By Ralph Pokorny
Nevada Daily Mail
Solar power is becoming a readily available option for homeowners and businesses in the Vernon and Bates county areas, according to Jeff Droz, owner of Roof Power Solar in Rich Hill.
Droz, who has used solar power as his sole source of electricity at his house in the Rich Hill area for the last seven years, recently has started installing solar panels in the two counties, and in the last couple of weeks has installed two arrays in the Nevada area, one at Cash's Quality Electric office and shop, 111 N. Barrett, just north of Wilson Tire, and a large system at a rural Nevada residence, the location of which is being withheld because of security concerns.
And Droz said that he is working out the details for a large commercial system at the Missouri Northern Pecan Growers plant in the Nevada Industrial Park.
"I'm pretty excited to get one out there in a high visibility location," Droz said.
While the system Droz uses at his house uses batteries to supply power at night and on cloudy days, the ones that he is installing here are tied to the electric grid. The excess power each solar installation generates is purchased by KCP&L and when it's dark or cloudy, the owner purchases electricity from KCP&L.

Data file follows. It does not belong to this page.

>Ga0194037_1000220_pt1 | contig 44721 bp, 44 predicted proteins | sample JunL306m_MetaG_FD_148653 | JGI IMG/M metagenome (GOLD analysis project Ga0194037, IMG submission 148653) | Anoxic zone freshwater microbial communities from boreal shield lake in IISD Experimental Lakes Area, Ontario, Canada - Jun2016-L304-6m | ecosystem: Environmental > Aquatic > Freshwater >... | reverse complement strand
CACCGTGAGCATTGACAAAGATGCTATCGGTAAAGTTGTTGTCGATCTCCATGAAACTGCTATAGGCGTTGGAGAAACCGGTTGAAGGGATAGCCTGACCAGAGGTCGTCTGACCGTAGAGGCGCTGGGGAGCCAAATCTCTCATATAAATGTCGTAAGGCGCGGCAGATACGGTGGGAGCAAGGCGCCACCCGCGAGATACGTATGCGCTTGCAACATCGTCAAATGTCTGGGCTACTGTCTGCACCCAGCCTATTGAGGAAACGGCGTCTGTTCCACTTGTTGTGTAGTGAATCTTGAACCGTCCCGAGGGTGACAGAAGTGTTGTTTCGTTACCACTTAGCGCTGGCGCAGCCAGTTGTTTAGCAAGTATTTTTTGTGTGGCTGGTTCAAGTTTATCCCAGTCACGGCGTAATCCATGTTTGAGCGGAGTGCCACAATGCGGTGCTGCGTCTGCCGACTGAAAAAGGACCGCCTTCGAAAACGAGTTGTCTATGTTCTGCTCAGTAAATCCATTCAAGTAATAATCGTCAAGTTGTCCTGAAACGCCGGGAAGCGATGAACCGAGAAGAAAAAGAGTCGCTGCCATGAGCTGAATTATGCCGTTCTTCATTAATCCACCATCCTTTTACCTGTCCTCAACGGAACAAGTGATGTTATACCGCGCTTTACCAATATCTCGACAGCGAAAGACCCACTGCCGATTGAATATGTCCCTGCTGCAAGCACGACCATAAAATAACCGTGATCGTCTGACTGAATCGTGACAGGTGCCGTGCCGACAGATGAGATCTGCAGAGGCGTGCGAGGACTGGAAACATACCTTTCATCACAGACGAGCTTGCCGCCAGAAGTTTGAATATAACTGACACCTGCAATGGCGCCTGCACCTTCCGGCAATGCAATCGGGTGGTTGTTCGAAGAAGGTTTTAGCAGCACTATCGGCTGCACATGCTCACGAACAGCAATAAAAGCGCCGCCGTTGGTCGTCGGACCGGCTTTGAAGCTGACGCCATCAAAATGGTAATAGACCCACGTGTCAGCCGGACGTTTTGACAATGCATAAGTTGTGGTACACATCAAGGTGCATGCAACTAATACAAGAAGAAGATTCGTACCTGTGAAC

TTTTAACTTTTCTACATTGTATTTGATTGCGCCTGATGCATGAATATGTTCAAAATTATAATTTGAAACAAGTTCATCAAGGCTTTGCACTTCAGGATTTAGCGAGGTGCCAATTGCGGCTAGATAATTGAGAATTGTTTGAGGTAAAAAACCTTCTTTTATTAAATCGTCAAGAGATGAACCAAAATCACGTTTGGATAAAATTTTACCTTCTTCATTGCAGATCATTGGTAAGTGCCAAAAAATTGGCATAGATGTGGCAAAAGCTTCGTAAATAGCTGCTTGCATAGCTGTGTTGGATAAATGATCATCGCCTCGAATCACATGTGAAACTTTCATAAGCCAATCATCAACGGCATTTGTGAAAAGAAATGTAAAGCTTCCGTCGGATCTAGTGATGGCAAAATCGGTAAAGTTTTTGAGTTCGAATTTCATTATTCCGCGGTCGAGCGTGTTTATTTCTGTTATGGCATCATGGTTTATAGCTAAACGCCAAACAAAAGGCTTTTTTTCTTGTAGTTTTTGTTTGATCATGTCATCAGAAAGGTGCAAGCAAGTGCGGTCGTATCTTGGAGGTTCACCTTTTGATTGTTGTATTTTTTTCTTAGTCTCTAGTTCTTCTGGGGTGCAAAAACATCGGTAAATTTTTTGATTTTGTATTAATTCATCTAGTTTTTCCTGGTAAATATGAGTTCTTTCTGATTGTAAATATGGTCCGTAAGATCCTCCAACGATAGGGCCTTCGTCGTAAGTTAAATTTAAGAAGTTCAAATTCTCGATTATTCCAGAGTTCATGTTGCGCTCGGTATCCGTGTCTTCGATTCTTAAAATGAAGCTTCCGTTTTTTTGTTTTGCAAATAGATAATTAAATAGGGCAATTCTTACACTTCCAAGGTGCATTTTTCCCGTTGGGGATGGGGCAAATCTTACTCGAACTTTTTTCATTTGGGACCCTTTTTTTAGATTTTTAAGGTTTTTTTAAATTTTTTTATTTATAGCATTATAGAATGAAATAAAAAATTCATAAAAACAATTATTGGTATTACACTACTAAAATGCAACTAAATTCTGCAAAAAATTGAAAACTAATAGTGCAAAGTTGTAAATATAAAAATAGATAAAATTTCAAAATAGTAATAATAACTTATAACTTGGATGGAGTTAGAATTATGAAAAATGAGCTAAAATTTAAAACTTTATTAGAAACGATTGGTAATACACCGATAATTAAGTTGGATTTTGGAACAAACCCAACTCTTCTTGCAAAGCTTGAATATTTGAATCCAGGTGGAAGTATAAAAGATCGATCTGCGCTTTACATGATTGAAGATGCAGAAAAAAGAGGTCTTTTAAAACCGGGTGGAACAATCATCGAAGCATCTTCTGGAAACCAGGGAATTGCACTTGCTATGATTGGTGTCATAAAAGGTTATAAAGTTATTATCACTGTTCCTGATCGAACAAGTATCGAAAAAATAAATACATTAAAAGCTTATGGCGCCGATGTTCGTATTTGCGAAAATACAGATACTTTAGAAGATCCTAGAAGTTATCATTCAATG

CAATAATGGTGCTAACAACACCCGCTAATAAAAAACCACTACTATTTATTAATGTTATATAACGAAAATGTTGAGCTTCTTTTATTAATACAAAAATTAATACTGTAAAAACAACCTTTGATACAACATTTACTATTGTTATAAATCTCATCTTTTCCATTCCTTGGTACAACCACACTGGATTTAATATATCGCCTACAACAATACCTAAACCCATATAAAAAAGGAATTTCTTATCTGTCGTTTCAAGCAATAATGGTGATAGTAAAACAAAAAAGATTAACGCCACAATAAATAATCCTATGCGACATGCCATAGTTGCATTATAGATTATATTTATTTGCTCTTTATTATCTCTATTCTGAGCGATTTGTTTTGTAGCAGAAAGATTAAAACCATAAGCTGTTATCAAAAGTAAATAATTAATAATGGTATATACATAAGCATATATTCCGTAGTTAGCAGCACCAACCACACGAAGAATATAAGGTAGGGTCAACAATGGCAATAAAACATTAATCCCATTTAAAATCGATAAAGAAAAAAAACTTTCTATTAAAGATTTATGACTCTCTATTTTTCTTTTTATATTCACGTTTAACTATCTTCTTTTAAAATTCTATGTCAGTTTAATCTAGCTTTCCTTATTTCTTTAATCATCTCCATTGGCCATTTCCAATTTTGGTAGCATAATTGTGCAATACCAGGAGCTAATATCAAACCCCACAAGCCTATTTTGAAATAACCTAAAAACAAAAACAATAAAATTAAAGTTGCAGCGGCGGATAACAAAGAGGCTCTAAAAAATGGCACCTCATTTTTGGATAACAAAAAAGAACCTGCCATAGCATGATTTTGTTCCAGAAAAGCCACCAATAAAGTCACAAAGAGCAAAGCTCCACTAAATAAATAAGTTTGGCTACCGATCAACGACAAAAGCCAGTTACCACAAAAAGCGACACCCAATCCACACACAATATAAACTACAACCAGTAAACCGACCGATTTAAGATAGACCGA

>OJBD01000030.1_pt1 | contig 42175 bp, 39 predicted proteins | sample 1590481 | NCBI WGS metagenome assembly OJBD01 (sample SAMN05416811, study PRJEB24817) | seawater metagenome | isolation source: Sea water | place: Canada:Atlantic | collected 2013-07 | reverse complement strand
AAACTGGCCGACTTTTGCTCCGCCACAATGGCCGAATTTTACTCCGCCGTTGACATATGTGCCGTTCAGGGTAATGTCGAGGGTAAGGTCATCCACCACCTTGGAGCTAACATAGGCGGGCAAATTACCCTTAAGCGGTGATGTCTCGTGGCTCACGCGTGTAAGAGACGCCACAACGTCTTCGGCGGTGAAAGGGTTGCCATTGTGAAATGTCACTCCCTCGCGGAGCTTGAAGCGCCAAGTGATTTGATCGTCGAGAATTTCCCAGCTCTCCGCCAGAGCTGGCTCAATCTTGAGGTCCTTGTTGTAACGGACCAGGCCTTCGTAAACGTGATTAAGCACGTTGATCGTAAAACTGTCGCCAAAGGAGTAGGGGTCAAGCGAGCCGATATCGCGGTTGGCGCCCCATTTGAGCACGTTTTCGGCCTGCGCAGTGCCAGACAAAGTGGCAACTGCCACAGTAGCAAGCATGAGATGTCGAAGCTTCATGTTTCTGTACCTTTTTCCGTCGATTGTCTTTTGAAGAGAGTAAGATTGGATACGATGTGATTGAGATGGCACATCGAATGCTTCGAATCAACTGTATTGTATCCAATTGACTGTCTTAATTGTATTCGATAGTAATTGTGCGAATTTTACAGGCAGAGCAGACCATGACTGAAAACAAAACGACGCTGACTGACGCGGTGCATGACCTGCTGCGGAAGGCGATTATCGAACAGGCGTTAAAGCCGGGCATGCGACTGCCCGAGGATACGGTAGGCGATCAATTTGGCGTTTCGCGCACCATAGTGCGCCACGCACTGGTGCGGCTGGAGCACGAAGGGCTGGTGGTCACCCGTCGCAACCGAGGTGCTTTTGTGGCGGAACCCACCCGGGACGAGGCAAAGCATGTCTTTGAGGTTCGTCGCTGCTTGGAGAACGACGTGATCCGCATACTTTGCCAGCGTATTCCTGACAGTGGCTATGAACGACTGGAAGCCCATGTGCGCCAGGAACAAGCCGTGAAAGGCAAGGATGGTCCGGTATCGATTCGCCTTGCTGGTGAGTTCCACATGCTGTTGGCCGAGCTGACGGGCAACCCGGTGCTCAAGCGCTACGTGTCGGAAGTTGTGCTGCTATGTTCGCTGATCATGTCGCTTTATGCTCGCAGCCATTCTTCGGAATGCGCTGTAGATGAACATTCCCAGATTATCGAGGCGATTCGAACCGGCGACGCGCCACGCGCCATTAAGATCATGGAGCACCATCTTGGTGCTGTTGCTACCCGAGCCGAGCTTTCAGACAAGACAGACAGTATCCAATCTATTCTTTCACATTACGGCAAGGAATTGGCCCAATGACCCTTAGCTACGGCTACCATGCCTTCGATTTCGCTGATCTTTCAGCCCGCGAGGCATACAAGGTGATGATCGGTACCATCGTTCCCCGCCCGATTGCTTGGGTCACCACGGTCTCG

He said the 17,000 watt system he installed on the residence will be equivalent to purchasing about $200 of electricity per month for the 25 year life of the system.
The homeowner said that the system he is installing is about 75 percent larger than is actually required for his current electricity needs, but he hopes to install electric heat soon to replace his wood heat, and eventually get an electric car that he will charge from his solar array.
A typical installation would generate 8 to 9 kilowatts of electricity each month, which is equivalent to about $100 of purchased electricity. The equipment would take three to four days to install, he said.
Droz said the 17,000 watt system would cost about $60,000 installed. However, KCP&L currently pays customers a $2 per watt rebate up to 50,000 watts, which equals about one-half the cost of a system, whether residential, commercial or government.
Droz also said there is a 30-percent tax credit, based on the gross system cost for commercial installations, and a 30 percent tax credit for residences based on the net installation cost.
"This reduces the payback to two to five years, depending on the mounting structure," that's used, he said.
The cost of the equipment varies; for example, roof mounts are less expensive than ground mounts, he said.
Droz said that he did not know how long these tax credits and rebates will be available.
Droz said he is subcontracting with Perry Cash of Cash's Quality Electric to do all of the electrical installation and with Tom Taylor, Nevada, for structural engineering work to make sure any building can handle the extra load.
Droz said the arrays are designed to withstand 90 mph winds, which is standard for this area.